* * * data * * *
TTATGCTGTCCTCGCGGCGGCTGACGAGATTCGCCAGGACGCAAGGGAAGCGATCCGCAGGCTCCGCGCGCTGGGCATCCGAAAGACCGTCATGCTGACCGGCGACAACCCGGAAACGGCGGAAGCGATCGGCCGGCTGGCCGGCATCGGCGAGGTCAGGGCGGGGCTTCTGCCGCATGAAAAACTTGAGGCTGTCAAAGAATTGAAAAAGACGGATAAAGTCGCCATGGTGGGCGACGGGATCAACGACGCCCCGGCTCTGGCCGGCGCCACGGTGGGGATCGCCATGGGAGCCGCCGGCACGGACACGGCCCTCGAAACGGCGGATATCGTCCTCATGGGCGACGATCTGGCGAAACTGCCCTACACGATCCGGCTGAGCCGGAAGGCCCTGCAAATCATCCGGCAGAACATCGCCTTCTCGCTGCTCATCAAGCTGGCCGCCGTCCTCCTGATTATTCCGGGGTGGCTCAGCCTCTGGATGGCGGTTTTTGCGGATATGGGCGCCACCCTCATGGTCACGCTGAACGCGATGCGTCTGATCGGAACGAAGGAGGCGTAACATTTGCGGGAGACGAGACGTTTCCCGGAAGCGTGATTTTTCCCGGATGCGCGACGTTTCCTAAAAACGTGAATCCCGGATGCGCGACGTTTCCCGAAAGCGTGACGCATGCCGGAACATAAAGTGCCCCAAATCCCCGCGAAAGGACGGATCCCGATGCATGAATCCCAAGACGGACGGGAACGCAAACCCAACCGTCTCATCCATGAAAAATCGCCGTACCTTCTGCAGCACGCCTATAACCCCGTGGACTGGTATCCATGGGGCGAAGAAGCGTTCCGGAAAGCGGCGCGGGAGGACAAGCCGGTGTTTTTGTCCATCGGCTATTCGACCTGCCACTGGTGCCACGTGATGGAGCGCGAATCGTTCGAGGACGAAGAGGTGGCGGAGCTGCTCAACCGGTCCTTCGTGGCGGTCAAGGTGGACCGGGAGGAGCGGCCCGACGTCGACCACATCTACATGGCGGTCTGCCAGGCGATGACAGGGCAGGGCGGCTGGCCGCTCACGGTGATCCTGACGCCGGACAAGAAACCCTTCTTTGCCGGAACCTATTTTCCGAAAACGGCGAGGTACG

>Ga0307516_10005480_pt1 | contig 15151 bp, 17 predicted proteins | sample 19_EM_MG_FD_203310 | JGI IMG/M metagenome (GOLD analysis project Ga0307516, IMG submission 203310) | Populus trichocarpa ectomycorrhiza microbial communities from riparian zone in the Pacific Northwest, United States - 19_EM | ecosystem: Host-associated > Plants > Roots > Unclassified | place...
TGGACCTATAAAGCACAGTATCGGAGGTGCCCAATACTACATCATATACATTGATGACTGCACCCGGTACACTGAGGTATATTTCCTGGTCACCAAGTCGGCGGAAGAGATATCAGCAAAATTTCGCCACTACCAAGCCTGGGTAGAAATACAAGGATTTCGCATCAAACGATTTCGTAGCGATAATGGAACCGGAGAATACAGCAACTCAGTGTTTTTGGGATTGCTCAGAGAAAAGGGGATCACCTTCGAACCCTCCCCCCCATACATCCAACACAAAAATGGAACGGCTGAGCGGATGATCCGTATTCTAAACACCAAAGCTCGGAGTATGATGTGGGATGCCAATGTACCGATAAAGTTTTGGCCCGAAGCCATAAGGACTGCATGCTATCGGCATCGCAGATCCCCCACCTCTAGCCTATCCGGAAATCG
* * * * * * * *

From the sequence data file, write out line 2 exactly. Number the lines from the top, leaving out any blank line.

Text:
>Ga0307516_10005480_pt1 | contig 15151 bp, 17 predicted proteins | sample 19_EM_MG_FD_203310 | JGI IMG/M metagenome (GOLD analysis project Ga0307516, IMG submission 203310) | Populus trichocarpa ectomycorrhiza microbial communities from riparian zone in the Pacific Northwest, United States - 19_EM | ecosystem: Host-associated > Plants > Roots > Unclassified | place...